The new US president has buried the hope (or the myth) of a liberal and civilized nationalism. In the integrated world of 2017, the solution that Trump proposes to Rodrik's trilemma is the de facto elimination of democracy and its replacement by a combination of twitter, bullying and olygarchic government. A nation-state dominated by big protectionist business men that do not care about global problems will operate in a global war somehow trying to manage it and keep it under control with other olygarchs in other nation-states. Those that try to build alternatives, based on federalism, trade and cooperation are now the enemies. It was symtomatic that in a theater play about the federalist founding father Alexander Hamilton, the actors and actresses stopped the play in front of Trump's number two to tell him that they were against bigotry and intolerance, all of them values that are in strong contradiction to the path of progress that the federalists tried to establish with their system of checks, balances and multi-level democracy. The only hope (if they want to rebuild a world of sovereign nation-states) now of nationalists that still pretend to be in favor of free trade and liberalism (like Theresa May or many Catalan secessionists) is a bigot ignorant isolationist in the White House that has made clear from day one that doesn't want to know anything about free trade. The ideas of federalism offer an alternative, globally and internally in the US, as argued in a recent article by Laura Tyson and Lenny Mendonça: "the US Constitution allows individual states to function as what Judge Brandeis called laboratories of democracy by experimenting with innovative policies without putting the rest of the country at risk.  There is a long and rich history of successful experiments. State and local governments were leaders in establishing public primary and secondary education systems, as well as state colleges and universities. California, Wyoming, and other states allowed women to vote – an example that encouraged passage of the Nineteenth Amendment (enfranchising all adult women). Welfare-to-work programs in Michigan and Wisconsin served as the model for federal welfare reform under President Bill Clinton, and Obamacare is based on Massachusetts’ health-care system, introduced under Republican Governor Mitt Romney. Likewise, from 2000 to 2014, by enacting a variety of energy policies – from broad climate action plans to mandated renewable-energy standards – 33 states cut carbon dioxide emissions while expanding their economies. More recently, some states have introduced cap-and-trade systems to put a price on carbon, and many are already on track to meet Obama’s Clean Power Plan targets. Half of all US states have now legalized marijuana in some form, with eight embracing full legalization. Three states have implemented laws offering paid family leave, with a fourth on the way. Nineteen states rang in 2017 with increases in their minimum wage."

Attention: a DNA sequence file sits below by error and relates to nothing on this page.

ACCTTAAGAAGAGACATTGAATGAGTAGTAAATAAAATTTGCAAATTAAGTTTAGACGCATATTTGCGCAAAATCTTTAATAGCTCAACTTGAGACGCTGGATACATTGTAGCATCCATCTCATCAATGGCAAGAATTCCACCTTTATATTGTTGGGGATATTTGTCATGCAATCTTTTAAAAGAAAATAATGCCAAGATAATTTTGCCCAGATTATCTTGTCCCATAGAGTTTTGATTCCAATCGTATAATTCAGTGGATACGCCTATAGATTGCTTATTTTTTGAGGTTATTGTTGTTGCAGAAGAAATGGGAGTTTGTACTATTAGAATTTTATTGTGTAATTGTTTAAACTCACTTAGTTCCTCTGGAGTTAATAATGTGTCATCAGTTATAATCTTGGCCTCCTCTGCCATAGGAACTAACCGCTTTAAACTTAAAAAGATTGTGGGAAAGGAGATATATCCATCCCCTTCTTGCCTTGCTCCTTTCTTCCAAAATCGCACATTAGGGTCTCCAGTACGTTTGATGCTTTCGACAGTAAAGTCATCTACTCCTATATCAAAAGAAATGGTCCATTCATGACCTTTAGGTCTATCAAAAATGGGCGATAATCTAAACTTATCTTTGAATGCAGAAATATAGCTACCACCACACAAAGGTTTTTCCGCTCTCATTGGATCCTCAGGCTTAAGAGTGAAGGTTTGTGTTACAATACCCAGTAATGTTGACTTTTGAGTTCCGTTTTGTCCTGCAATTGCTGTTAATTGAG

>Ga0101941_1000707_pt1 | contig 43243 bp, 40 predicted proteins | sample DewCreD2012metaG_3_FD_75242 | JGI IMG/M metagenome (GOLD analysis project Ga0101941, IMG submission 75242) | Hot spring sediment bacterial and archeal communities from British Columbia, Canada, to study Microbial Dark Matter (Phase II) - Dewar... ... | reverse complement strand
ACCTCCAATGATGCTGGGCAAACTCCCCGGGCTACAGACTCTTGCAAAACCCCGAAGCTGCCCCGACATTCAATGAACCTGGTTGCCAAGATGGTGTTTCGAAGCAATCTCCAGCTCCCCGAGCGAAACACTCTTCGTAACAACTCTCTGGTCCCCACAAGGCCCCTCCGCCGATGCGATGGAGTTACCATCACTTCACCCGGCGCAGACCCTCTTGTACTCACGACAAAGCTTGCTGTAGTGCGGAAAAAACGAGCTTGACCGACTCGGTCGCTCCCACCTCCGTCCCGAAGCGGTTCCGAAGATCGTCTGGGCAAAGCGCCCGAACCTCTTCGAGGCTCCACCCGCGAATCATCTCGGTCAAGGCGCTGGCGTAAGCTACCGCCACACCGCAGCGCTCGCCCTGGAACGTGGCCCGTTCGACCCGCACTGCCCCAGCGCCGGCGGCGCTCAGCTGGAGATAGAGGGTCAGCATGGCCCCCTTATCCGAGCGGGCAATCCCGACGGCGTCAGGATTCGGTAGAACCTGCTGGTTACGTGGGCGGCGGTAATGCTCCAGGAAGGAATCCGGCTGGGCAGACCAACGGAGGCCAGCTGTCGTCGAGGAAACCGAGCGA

Sunday, January 15, 2017

The book about Kahneman and Tversky